Home foreclosures were down in 2009 in county
The number of home foreclosures showed a significant decrease in Dakota County in 2009. It is the first decrease in numbers since 2000, according to information released by the Dakota County Sheriff's Office.
Whether that downward trend will continue in 2010 is not known. Through the first 22 days of January, the sheriff's office had scheduled 184 sales, which does not appear to be encouraging.
One mortgage specialist in Hastings, however, believes there is some encouraging news that the trend will continue.
In 2009, the sheriff's office handled 1,859 sales, a decrease of about 10 percent from 2008, when 2,052 sales were handled by the office. The number of foreclosures handled in 2009 continues to reflect a huge increase from 1999, when the Sheriff's Office handled 199 sales.
From 1999 to 2007, the civil division of the sheriff's office processed 2,663 sales, compared to 5,598 from 2007 to 2009.
Why the decrease last year?
The sheriff's office staff believes part of it is that for some banks and financial lending institutions, there was a moratorium and postponement of foreclosures.
"That's what we are hearing from the people, the attorneys we deal with," said Sgt. Rob Shingledecker, head of the sheriff's office civil division.
As for the increasing numbers of mortgage foreclosures within the past 10 years, culminating in 2008, Shingledecker believes there are several reasons.
"Part of it is the economy," he said. "Some people bought homes for $250,000 to $300,000, and then they decreased in value. For some, they paid the sub prime rates, such as interest only."
Then, the time period ended for the special deals ended and the mortgage holders had a more difficult time making the payment, Shingledecker said.
Troy Weathers, mortgage consultant with North American Banking Co. said there are other factors beginning to occur. He considers the signs that point to a hope the number of foreclosures will at least slow down.
"There was some stimulus money that was released earlier in the year," he said. That helped potential homeowners "get off on the right foot," he added.
During the past year and continuing into January, prospective buyers had the opportunity to purchase homes at low interest rates, resulting in lower payments for some.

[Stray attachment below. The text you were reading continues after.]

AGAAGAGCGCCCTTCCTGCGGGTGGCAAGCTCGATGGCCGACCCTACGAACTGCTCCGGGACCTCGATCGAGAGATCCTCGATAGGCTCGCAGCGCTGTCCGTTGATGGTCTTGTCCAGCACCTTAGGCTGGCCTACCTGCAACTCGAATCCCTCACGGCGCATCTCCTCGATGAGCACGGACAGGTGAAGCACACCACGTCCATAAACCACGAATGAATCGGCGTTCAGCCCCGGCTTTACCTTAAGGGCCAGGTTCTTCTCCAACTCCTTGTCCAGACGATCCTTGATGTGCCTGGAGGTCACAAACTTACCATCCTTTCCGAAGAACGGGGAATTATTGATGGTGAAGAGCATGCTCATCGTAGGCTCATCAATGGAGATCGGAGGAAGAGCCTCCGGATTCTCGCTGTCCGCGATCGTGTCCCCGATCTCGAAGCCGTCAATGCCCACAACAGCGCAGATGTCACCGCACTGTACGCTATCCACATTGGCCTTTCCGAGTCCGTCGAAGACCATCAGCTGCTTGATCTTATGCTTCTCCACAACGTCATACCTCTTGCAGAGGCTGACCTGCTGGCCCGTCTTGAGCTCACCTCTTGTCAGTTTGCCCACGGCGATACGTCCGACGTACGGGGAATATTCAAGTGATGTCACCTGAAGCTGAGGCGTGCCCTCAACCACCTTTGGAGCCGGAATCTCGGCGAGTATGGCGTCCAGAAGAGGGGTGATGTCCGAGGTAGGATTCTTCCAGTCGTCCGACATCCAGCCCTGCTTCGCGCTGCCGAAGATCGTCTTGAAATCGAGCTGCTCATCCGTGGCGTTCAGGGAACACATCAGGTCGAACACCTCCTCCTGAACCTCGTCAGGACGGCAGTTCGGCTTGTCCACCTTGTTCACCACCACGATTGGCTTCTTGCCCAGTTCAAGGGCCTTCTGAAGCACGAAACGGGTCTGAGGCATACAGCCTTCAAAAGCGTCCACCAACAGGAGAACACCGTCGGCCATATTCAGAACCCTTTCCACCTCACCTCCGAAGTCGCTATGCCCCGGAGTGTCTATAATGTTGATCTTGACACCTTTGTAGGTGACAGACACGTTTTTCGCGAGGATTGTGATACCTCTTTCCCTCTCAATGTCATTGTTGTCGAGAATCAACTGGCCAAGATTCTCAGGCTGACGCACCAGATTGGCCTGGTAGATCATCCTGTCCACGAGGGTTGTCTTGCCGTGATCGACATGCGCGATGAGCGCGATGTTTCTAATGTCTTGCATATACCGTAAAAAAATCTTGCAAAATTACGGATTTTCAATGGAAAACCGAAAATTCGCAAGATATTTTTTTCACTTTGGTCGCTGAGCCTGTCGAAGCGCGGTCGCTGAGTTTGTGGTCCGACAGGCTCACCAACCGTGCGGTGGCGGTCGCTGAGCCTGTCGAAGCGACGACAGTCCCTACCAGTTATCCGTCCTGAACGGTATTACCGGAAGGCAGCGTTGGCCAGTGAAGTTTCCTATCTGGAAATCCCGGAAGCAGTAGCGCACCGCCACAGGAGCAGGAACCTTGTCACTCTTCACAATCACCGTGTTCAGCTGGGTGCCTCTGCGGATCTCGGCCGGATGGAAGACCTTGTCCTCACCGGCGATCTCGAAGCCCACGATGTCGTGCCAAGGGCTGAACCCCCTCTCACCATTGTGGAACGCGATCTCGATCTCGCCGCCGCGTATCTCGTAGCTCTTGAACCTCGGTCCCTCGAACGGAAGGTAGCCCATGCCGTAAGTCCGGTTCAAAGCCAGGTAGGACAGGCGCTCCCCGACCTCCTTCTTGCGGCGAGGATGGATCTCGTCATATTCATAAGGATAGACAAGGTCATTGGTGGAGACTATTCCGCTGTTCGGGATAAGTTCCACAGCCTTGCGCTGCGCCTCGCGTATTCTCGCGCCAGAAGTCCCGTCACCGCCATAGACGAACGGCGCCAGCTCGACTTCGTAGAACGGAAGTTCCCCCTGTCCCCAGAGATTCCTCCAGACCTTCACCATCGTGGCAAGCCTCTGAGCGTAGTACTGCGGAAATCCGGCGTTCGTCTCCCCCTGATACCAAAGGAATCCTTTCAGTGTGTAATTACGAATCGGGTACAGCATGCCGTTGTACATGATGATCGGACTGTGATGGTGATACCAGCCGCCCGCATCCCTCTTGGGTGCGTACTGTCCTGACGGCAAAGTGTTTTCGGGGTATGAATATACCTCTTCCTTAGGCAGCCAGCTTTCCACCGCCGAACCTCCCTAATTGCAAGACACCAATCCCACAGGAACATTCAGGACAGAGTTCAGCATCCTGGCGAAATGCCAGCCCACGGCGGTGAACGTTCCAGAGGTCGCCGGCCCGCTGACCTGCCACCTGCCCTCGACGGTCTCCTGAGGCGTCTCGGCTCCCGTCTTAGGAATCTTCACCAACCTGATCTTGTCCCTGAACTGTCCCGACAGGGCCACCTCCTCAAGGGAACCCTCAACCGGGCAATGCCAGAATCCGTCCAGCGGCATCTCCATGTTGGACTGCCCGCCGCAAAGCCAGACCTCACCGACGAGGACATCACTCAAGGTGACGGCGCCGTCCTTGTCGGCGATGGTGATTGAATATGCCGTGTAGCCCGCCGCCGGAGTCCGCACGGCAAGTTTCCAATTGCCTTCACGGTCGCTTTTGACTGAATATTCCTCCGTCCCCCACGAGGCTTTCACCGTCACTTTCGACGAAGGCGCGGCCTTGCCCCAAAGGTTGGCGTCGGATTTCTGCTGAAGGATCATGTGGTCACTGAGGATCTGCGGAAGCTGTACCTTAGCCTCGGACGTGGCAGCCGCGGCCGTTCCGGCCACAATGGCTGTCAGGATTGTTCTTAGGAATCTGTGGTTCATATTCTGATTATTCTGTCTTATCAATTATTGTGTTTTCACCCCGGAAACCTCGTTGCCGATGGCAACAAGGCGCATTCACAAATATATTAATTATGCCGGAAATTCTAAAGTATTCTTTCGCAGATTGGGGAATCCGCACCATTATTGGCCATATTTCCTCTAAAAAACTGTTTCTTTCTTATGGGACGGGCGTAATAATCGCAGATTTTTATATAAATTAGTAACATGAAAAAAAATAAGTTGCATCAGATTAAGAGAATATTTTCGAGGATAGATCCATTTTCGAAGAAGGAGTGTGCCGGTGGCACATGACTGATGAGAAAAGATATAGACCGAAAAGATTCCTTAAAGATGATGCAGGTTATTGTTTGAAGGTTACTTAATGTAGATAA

"This was a very good year for us, with the low interest rates," Weathers said. "And then there is the new stimulus money which is coming, money designated for mortgages."
How it works
The sheriff's office becomes aware of the sales when the law firms (who file notice of the sales for banks and lending institutions) notify the office. The sales are held at 10 a.m. Monday through Friday in the law enforcement center lobby. It is rare when someone other than a representative of the financial institution shows for the sales, Shingledecker said.
If a homeowner pays off the delinquent payments, the law firm can postpone the sale. Or if the homeowner files bankruptcy, that can stop the sale.
In most cases, after the foreclosure sale occurs, there is a redemption period of six months in which the homeowner can repurchase the property. The records of the sales and Certificates of Redemption notices are on file in the Dakota County Property Records Division.
According to state law, the homeowner has the right to redeem the property from the foreclosing lender. The homeowner is allowed to stay in the property for this time period.
The most common way a homeowner is able to redeem the cost is by selling the home, assuming he or she has enough equity. Occasionally, they are able to obtain new financing.
When the redemption period expires, homeowners must be off the property.
Foreclosure sale schedules are available on the Dakota County web site at www.co.dakota.mn. us/fore closures. There is a link at both the sheriff's office and the property records sites.